How the Berlin Manifesto and the G13 came about

The Letter Writers: ‘Dear Mr. President’

By Dr Stephany Evans Steggall

‘The Letter Writers’ is the story of the so called ‘Berlin Manifesto’. The manifesto was not only a critical letter that addressed grave issues that constrained the country during post-Badme war, it also changed the Eritrean political landscape for good because Eritreans, especially those  living abroad, felt emboldened to criticise their ominous government at will.

The book, which is written in a story format, featured the late Reesom Haile, the finest poet Eritrea had ever seen, as a protagonist in the account. In fact, the book is dedicated to his memory.

Reesom, more or less, provided sustenance to Dr Stephany E. Steggall, the author, from start to finish for she found him to be unique in his approach, style and intellect.

The Potsdam Meeting

On 1st of October 2000, 13 Eritrean academics and intellectuals met in Potsdam, Berlin, to discuss issues concerning their country that emerged out of the two-year war with Ethiopia (1998-2000) very much bruised.

The signatories of the ‘Berlin Manifesto’ were, in alphabetical order, Araya Debessay, Assefaw Tekeste, Bereket Habte Selassie, Dawit Mesfin, Haile Debas, Kassahun Checole, Khaled A. Beshir, Lula Ghebreyesus, Miriam M. Omar, Mohamed Kheir Omar, Mussie Misghina, Paulos Tesfagiorgis and Reesom Haile.

During the Potsdam meeting Reesom assumes centre stage in the story.  He is a great story teller; contemplative, good natured, humorous and a bit eccentric.  On the whole, he is poetry in motion as he catches and throws thoughts around. The author did a good job in scattering his poetry throughout the book showing his aura of intellectual authority.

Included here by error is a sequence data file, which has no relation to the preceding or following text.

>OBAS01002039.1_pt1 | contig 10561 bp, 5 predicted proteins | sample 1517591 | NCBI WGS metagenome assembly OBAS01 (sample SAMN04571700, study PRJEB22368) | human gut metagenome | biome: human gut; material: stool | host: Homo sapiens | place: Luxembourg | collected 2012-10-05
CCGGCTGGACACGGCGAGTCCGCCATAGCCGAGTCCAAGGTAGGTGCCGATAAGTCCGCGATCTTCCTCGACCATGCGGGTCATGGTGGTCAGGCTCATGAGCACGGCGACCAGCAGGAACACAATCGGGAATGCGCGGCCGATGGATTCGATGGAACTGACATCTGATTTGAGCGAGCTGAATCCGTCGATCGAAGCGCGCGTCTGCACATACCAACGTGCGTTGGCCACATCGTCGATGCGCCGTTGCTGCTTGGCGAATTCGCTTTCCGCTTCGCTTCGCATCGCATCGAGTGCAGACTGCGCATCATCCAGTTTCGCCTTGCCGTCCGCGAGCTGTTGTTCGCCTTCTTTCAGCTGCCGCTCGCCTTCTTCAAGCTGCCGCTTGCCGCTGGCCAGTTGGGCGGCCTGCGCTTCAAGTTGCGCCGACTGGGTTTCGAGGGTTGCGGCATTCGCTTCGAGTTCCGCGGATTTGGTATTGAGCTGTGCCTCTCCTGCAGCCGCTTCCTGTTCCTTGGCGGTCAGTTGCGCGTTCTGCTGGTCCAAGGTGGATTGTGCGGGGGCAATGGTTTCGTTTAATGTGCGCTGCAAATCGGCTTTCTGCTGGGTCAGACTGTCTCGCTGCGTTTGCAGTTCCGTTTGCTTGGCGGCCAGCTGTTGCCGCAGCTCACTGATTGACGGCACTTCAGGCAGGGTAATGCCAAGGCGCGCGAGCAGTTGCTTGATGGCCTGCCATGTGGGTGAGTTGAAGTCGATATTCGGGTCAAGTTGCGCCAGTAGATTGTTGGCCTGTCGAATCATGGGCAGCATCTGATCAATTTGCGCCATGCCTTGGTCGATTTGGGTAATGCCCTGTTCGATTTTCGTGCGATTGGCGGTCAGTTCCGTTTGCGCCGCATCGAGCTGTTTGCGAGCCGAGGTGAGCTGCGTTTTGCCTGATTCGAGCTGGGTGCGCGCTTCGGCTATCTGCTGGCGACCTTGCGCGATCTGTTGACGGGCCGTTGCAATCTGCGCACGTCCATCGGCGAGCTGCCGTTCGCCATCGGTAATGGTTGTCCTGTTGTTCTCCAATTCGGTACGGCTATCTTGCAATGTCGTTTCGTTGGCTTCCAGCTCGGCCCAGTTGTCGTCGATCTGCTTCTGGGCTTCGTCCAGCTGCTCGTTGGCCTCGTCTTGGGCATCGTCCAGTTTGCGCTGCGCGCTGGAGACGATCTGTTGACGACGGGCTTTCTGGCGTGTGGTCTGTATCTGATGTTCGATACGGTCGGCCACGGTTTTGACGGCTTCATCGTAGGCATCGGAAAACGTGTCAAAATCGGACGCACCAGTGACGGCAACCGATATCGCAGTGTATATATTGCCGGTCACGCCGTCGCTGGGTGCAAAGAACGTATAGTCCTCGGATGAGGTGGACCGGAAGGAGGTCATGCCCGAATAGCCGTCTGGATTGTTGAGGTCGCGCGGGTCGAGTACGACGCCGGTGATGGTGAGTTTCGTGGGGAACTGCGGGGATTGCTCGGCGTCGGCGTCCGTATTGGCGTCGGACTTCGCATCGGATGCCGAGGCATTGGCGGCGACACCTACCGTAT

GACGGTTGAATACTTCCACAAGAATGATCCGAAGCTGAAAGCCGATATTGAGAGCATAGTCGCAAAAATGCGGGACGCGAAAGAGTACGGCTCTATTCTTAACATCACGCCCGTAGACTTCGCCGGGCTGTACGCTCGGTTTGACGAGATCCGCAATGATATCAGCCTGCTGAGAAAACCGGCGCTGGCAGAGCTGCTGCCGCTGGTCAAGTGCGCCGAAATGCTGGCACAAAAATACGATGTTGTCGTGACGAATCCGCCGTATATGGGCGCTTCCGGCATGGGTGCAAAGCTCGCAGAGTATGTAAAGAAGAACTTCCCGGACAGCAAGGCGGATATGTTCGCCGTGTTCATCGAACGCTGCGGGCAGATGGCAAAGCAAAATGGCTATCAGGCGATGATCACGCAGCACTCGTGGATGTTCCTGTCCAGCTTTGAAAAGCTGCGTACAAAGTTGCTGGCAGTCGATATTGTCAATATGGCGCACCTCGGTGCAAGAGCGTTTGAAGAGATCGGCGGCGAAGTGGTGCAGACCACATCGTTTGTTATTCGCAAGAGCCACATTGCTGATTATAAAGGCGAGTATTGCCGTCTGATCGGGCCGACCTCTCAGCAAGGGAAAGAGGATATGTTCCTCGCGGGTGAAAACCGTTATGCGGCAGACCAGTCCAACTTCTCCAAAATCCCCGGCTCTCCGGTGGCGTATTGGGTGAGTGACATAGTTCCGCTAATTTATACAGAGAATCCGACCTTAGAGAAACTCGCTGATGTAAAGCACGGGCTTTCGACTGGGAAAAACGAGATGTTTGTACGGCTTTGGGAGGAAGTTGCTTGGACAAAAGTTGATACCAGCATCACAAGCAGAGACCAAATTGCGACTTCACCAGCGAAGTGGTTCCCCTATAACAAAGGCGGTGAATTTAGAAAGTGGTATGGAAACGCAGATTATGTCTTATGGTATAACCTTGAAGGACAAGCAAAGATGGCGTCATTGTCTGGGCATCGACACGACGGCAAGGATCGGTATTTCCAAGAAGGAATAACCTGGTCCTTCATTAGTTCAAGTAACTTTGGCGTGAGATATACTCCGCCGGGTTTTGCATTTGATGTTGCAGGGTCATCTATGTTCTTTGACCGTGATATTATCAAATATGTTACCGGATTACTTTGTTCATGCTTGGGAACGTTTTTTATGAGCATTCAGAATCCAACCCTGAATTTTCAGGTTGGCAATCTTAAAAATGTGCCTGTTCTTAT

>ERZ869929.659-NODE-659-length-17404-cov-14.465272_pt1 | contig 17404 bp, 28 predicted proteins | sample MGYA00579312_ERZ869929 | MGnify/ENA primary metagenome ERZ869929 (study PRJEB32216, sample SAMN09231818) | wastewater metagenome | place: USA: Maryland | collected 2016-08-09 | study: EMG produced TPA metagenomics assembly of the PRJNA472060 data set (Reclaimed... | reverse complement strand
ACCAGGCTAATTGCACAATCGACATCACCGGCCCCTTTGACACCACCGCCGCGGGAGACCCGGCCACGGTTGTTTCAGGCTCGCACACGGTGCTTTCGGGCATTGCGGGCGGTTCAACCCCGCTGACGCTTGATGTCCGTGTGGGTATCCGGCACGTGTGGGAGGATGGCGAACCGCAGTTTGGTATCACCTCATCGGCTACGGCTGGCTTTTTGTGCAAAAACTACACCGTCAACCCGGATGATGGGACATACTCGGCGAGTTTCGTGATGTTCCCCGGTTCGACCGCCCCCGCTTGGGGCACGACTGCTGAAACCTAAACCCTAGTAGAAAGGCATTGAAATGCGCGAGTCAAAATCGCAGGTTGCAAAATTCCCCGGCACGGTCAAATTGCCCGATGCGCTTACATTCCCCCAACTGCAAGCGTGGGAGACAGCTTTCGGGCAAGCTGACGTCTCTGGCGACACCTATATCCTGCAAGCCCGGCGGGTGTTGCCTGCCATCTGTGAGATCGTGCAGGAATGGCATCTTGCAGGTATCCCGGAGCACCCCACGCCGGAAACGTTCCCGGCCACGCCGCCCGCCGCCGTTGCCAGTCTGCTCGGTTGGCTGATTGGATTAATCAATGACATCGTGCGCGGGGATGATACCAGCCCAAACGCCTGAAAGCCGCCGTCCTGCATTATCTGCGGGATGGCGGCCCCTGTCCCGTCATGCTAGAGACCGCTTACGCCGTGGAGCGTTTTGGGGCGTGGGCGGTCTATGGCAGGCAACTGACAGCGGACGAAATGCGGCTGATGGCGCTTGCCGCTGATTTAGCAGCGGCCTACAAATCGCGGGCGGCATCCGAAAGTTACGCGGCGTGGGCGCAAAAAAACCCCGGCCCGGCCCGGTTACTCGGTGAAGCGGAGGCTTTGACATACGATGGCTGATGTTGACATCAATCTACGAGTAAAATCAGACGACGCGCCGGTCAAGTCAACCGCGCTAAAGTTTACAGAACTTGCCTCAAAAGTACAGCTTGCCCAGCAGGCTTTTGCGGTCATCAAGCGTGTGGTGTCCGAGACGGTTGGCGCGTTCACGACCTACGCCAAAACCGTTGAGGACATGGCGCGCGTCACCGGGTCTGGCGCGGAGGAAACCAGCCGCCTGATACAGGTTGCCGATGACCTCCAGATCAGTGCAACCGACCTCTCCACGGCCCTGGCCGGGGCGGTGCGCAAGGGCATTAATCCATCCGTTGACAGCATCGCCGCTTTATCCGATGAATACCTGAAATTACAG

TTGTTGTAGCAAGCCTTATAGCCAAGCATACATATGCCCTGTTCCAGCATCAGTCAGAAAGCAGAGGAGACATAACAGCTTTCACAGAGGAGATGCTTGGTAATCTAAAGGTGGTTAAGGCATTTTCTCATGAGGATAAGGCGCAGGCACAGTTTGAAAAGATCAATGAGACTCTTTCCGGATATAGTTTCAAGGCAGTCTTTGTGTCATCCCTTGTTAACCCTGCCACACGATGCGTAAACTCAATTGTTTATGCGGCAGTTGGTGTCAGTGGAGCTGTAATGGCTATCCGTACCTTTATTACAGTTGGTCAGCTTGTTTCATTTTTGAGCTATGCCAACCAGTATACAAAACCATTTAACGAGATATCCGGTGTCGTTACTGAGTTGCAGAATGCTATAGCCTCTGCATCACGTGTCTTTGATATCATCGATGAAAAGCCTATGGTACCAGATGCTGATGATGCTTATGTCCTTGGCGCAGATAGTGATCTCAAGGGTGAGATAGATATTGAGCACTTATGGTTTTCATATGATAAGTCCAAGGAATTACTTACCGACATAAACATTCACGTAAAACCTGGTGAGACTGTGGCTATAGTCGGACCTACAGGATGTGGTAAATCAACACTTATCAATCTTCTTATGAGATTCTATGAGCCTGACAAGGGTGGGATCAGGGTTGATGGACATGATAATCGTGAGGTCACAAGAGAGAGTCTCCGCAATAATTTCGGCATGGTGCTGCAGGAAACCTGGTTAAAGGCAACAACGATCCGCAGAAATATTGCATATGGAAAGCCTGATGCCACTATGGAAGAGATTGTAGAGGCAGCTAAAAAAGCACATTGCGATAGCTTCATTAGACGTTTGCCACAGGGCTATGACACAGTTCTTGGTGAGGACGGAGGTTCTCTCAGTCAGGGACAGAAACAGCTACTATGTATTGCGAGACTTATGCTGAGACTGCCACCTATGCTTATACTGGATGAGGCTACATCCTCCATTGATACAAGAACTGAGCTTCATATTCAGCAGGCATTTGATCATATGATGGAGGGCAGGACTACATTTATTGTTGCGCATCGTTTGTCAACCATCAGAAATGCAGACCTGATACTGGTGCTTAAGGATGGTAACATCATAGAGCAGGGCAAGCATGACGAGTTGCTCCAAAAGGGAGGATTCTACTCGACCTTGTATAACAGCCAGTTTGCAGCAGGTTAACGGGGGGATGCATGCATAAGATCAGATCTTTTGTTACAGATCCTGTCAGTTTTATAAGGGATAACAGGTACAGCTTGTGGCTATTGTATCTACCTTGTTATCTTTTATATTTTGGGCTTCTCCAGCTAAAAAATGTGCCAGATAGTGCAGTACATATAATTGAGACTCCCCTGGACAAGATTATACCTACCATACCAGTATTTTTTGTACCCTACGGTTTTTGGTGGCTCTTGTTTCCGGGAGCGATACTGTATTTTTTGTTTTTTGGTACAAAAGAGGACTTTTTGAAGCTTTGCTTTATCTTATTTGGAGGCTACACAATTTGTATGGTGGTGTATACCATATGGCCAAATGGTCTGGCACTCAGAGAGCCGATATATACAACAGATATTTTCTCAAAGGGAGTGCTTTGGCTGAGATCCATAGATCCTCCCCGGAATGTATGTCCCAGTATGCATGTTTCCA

After the letter was finalised by the group, it was DHL’ed to President Isaias on 3 Oct 2000.  A copy was sent to Mr Semere Russom, the Eritrean ambassador in Washington, D. C.

“Reesom printed the letter out and sat for a long time considering the contents. Bereket had admirably combined all their concerns. It was long – a treatise rather than a letter. He had brought his legal expertise to bear to bear on the style. It was divided into eight segments, with an introduction and a conclusion.”

The letter the writers wrote at the end of their two day session started with the following introduction.

“Dear Mr. President: 

We, the undersigned, Eritrean academics and professionals, concerned with the predicament facing our country, have agreed to meet in order to make a sober appraisal of our country’s current problems and to suggest appropriate solutions.” 

As soon as the letter was despatched disaster struck.  Somehow, the letter was leaked to Dehai, a pro-government news list, by someone with a fictitious name.

After the letter was made public, the situation turned hostile, problematic, difficult, and increasingly chaotic as the story unfolded. Simply stated, an intense exchange of angry emails began flying in every direction among Dehai members.

The element that shocked the diehard government supporters was the fact the ‘Letter Writers’ (dubbed the G13) did not ask the government for permission to gather and discuss matters of concern to them and the general public. As far as the government aficionados were concerned the G13’s protest letter was supercilious and arrogant; and an explicit consolation to the enemy.